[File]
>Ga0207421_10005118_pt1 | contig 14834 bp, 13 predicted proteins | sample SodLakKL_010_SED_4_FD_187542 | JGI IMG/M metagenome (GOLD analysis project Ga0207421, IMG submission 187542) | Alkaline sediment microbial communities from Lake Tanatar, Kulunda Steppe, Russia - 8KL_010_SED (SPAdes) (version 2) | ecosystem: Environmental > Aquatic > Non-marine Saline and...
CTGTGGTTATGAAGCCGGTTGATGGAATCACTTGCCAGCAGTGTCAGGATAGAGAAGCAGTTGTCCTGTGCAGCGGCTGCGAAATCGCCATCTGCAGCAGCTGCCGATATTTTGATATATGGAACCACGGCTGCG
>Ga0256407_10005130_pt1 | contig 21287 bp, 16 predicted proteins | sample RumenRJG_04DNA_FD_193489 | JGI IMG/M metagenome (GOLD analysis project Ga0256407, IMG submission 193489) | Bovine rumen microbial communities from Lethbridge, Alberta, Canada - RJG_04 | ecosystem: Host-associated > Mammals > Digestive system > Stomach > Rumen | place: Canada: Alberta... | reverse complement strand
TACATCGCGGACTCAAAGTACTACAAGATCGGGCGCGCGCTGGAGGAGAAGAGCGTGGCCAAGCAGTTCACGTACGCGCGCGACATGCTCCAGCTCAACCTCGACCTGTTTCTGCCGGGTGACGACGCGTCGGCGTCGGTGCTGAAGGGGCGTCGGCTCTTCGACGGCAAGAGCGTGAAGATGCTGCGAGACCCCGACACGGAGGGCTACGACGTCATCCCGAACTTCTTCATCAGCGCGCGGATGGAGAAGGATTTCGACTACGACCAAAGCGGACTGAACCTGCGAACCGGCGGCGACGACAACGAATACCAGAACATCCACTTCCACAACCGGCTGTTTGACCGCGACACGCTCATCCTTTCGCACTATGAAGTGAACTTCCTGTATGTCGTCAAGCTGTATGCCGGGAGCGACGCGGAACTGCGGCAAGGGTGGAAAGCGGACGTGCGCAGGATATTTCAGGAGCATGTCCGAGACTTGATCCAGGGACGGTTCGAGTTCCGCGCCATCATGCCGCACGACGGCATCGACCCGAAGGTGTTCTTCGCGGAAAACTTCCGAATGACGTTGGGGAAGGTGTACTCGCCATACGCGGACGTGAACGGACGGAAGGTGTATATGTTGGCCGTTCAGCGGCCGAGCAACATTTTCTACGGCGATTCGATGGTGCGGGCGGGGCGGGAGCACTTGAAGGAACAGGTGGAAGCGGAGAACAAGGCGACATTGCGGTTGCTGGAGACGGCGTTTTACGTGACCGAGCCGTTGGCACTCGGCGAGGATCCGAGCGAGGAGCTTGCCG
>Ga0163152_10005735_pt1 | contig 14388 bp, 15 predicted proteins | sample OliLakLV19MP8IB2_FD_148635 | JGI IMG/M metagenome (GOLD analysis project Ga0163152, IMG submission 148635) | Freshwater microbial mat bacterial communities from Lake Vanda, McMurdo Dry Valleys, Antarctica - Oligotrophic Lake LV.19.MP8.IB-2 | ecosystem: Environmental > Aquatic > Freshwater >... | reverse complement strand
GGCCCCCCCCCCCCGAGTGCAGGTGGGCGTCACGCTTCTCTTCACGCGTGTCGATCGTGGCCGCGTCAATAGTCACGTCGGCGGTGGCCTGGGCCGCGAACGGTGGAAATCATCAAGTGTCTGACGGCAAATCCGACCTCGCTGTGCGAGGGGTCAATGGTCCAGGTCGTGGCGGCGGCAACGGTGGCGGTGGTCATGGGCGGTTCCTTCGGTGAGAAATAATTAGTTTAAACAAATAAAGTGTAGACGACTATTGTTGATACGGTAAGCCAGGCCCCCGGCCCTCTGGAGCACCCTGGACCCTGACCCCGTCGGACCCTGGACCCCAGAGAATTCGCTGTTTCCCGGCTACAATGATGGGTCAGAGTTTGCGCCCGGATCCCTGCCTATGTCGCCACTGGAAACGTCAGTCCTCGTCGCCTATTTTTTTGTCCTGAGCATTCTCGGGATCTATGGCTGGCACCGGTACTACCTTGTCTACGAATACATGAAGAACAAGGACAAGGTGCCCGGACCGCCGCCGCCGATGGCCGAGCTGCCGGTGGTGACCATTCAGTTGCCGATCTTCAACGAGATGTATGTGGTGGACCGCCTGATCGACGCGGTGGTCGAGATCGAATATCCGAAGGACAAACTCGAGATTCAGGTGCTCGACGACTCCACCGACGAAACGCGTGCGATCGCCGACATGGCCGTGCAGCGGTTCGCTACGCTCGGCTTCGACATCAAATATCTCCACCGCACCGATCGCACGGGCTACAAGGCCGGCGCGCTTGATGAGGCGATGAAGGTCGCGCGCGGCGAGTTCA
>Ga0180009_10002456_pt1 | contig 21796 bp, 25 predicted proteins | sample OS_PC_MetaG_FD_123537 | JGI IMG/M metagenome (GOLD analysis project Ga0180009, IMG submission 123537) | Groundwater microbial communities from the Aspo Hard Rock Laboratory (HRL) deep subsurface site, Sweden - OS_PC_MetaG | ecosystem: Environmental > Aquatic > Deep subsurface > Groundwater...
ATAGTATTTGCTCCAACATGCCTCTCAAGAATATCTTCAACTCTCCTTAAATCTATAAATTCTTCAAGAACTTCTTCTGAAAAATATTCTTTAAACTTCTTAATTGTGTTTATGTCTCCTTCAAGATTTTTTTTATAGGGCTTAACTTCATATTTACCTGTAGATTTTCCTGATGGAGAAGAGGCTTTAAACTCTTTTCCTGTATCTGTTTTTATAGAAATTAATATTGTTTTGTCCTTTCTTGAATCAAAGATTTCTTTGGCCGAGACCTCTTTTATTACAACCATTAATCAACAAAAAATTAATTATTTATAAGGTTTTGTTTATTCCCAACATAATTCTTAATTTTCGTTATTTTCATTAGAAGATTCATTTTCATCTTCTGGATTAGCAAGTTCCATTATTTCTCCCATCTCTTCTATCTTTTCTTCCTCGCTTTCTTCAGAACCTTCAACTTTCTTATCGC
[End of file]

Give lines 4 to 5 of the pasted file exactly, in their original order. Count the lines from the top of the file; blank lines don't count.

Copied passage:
TACATCGCGGACTCAAAGTACTACAAGATCGGGCGCGCGCTGGAGGAGAAGAGCGTGGCCAAGCAGTTCACGTACGCGCGCGACATGCTCCAGCTCAACCTCGACCTGTTTCTGCCGGGTGACGACGCGTCGGCGTCGGTGCTGAAGGGGCGTCGGCTCTTCGACGGCAAGAGCGTGAAGATGCTGCGAGACCCCGACACGGAGGGCTACGACGTCATCCCGAACTTCTTCATCAGCGCGCGGATGGAGAAGGATTTCGACTACGACCAAAGCGGACTGAACCTGCGAACCGGCGGCGACGACAACGAATACCAGAACATCCACTTCCACAACCGGCTGTTTGACCGCGACACGCTCATCCTTTCGCACTATGAAGTGAACTTCCTGTATGTCGTCAAGCTGTATGCCGGGAGCGACGCGGAACTGCGGCAAGGGTGGAAAGCGGACGTGCGCAGGATATTTCAGGAGCATGTCCGAGACTTGATCCAGGGACGGTTCGAGTTCCGCGCCATCATGCCGCACGACGGCATCGACCCGAAGGTGTTCTTCGCGGAAAACTTCCGAATGACGTTGGGGAAGGTGTACTCGCCATACGCGGACGTGAACGGACGGAAGGTGTATATGTTGGCCGTTCAGCGGCCGAGCAACATTTTCTACGGCGATTCGATGGTGCGGGCGGGGCGGGAGCACTTGAAGGAACAGGTGGAAGCGGAGAACAAGGCGACATTGCGGTTGCTGGAGACGGCGTTTTACGTGACCGAGCCGTTGGCACTCGGCGAGGATCCGAGCGAGGAGCTTGCCG
>Ga0163152_10005735_pt1 | contig 14388 bp, 15 predicted proteins | sample OliLakLV19MP8IB2_FD_148635 | JGI IMG/M metagenome (GOLD analysis project Ga0163152, IMG submission 148635) | Freshwater microbial mat bacterial communities from Lake Vanda, McMurdo Dry Valleys, Antarctica - Oligotrophic Lake LV.19.MP8.IB-2 | ecosystem: Environmental > Aquatic > Freshwater >... | reverse complement strand